I have received several bug reports from various MailSaver users who have been beta-testing MailSaver 4. Some of the bug reports have to do with running it in GroupWise 7.0. Unfortunately I am not able to make MailSaver 4 work properly in GroupWise 7.0 without SP1. MailSaver DOES work properly in the Windows client for GroupWise 7 SP1. I am very sorry that there is a problem with the 7.0 client, but when your system gets updated to 7.0 SP1, MailSaver will work as expected.
Thanks to all the testers for some very good feedback. I will be finalizing version 4 of MailSaver in the next week and releasing it on Novell Forge.
I have been having fun and games with a DS4300 SAN controller hooked to an IBM Bladecenter. There are a bunch of blades configured with SLES9 and VMware Server, running virtual Windows 2003 servers in this environment. When I initally set everything up, it all seemed to work ok, but now that our programming team is working on our Deltek Vision implementation, they are hitting on one of the VMs that runs MS SQL server, and it has been falling over.
The symptoms seemed like anything CPU intensive would cause the VM to drop it’s network connections. That meant that every time they executed a query against the MS SQL server from the Deltek Vision report server, the SQL server would fall off the network. I thought maybe it was a VMware issue or a Linux kernel networking driver problem, but patching and replacing drivers didn’t help. Then I was doing some other work on one of the other blades that necessitated my going into the SAN configuration tool to allocate some storage, and I noticed that some of the SAN partitions were not being hosted on their preferred SAN controllers. In the SAN, each partition can prefer to be hosted on one of the two redundant controllers. When one of the controllers or the fibre path to one of the blades is unavailable, the partitions flip over to the other path and continue to work, after a small lag. I noticed that some of the blades were trying to communicate by default to some of the storage partitions on the wrong channel, and this was causing the partitions to thrash between one controller and the other. I spent yesterday trying to figure out how to configure each blade’s dual controller to prefer the same path as the SAN controller, and today I reconfigured most of the blades to do that, and now the thrashing has stopped.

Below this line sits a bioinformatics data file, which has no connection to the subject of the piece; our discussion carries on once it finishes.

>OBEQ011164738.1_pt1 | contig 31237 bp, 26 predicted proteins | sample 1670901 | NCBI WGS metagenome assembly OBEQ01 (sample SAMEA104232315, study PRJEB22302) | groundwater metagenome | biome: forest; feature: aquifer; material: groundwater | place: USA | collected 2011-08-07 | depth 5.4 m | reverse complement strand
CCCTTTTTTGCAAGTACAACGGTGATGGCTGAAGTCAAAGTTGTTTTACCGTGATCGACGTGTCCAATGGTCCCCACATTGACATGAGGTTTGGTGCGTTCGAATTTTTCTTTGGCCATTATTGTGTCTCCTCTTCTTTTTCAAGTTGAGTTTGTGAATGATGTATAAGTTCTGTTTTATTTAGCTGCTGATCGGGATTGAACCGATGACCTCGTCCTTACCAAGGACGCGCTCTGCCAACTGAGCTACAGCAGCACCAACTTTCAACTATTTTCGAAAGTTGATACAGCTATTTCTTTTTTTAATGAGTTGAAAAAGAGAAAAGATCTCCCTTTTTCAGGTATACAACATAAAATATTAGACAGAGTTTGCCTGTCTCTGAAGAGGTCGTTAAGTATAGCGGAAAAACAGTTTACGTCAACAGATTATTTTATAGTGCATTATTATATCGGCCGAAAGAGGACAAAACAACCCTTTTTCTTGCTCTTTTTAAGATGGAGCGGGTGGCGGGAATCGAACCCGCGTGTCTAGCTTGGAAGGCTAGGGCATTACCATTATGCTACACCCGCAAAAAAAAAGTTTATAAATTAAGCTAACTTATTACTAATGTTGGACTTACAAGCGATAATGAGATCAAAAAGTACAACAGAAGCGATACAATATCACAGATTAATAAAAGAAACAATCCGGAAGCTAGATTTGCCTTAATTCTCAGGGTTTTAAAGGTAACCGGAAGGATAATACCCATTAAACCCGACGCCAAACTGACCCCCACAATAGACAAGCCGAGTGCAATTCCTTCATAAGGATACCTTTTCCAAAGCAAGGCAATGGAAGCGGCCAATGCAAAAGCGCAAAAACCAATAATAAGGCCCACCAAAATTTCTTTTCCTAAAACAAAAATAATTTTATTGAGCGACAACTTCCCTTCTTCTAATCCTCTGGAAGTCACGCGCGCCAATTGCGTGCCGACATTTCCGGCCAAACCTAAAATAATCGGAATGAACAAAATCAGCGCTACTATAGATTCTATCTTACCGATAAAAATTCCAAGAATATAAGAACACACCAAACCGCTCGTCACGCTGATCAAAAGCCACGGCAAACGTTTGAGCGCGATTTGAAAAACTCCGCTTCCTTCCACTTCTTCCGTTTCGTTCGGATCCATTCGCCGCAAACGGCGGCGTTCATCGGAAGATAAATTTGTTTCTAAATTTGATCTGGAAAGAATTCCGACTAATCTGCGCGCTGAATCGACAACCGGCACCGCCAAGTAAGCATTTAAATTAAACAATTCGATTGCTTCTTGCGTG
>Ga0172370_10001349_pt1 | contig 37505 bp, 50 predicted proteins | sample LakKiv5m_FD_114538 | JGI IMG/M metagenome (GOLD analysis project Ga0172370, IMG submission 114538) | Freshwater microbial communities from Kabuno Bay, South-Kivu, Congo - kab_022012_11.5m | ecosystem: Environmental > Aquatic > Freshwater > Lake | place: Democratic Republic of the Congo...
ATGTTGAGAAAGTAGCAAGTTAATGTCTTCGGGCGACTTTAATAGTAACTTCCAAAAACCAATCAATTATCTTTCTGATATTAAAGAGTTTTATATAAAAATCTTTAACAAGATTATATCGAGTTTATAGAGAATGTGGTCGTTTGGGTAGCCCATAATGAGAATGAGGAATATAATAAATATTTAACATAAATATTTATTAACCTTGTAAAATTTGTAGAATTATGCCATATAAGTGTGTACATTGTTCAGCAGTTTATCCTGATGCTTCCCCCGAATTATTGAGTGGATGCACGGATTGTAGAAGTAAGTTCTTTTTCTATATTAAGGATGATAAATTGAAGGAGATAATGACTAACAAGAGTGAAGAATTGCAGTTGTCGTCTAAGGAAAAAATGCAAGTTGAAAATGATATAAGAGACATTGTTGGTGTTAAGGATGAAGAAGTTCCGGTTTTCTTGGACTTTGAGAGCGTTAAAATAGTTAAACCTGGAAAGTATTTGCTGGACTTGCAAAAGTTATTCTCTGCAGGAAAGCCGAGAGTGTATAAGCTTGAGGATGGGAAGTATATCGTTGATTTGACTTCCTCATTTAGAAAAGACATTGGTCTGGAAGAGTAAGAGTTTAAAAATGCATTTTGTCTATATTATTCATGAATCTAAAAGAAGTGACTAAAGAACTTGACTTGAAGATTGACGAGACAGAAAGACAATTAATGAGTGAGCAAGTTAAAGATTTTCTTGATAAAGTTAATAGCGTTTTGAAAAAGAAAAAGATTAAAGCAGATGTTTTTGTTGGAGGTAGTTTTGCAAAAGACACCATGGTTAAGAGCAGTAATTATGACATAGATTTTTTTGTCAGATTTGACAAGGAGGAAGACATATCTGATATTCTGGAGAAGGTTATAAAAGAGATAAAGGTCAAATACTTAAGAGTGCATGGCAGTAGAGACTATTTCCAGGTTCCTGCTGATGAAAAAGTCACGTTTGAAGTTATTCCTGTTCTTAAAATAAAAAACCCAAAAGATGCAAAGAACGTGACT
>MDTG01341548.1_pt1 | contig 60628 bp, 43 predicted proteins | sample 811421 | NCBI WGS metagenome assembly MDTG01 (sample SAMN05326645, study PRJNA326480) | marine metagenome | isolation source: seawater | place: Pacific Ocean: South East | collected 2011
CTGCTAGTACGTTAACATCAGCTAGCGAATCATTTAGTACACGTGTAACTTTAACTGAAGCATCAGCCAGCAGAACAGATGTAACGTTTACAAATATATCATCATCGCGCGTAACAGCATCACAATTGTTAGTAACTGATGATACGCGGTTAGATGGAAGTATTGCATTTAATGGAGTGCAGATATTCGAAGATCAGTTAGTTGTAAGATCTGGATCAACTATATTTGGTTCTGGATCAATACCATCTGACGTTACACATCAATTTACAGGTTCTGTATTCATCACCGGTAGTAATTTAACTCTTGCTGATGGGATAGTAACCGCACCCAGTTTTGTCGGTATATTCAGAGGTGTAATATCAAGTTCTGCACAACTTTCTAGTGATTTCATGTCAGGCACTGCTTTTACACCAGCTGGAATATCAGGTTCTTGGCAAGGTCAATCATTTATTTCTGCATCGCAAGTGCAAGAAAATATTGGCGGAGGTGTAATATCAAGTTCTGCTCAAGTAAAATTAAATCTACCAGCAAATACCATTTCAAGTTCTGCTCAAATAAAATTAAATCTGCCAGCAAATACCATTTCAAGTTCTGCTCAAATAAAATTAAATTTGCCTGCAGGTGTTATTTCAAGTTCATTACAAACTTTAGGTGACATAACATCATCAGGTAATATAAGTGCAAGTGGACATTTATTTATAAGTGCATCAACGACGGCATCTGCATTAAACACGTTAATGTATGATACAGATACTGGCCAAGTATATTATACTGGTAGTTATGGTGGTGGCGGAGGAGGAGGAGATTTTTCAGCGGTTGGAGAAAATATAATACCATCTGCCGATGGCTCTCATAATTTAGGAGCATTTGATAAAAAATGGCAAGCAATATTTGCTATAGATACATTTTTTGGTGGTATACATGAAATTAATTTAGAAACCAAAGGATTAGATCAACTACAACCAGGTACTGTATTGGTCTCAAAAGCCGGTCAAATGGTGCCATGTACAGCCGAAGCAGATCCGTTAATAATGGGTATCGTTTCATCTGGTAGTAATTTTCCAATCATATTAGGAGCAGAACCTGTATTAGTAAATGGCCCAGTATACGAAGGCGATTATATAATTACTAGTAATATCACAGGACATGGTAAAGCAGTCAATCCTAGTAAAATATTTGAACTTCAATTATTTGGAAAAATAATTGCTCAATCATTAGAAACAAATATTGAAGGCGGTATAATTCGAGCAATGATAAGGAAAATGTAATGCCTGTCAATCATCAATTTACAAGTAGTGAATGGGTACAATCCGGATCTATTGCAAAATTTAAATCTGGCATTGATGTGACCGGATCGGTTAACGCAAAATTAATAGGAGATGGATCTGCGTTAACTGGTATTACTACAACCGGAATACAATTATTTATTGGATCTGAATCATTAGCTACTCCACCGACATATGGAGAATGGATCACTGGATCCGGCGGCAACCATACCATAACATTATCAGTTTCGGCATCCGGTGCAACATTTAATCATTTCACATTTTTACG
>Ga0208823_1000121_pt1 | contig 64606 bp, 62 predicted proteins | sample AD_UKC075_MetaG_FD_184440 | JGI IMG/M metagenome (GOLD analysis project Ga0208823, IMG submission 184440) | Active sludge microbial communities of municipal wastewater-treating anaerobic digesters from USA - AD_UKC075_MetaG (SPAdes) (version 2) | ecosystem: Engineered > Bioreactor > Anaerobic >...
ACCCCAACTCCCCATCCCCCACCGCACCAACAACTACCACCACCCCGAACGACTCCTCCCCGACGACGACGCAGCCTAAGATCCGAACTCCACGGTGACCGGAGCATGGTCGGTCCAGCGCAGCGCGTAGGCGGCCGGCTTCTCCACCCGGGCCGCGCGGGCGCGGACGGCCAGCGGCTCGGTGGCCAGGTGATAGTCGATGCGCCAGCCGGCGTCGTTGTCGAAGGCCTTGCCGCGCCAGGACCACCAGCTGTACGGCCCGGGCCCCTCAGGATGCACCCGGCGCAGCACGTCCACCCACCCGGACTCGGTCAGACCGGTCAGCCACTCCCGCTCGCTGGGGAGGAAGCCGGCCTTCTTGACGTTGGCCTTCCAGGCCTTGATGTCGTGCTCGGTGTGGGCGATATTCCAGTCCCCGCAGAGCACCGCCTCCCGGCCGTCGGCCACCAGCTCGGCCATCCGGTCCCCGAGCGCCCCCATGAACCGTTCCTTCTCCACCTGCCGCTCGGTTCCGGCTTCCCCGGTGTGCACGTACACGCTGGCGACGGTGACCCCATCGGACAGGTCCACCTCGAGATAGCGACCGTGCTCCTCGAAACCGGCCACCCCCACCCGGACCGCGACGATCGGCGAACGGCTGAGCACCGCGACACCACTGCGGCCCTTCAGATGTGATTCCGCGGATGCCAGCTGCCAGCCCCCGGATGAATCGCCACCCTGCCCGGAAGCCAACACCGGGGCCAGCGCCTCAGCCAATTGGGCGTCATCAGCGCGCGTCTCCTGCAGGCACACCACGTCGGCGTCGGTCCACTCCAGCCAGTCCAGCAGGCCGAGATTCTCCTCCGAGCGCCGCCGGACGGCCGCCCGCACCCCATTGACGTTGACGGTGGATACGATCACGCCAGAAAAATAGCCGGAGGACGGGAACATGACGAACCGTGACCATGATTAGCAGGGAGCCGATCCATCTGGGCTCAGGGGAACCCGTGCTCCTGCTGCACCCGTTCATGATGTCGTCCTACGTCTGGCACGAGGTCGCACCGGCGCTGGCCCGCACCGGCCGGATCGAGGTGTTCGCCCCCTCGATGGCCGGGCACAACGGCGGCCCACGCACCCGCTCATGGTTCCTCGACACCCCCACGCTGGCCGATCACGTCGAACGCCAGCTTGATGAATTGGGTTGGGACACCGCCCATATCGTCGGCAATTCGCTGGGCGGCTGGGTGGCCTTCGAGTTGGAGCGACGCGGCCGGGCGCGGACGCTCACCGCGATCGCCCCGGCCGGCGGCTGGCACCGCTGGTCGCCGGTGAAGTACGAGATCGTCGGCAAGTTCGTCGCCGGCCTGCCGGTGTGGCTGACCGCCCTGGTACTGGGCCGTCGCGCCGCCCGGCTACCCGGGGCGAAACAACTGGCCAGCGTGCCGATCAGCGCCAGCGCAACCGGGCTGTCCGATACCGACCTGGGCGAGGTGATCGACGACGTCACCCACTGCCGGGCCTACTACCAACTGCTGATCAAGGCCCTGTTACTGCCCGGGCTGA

I may do a detailed write-up about how to configure IBM DS4300 SAN storage for use with a redundant path to an IBM Bladeserver next week, to share how I got this darn thing working. The fix also fixes the problems with the Windows 2003 MS SQL server virtual machine, which was the whole point to begin with.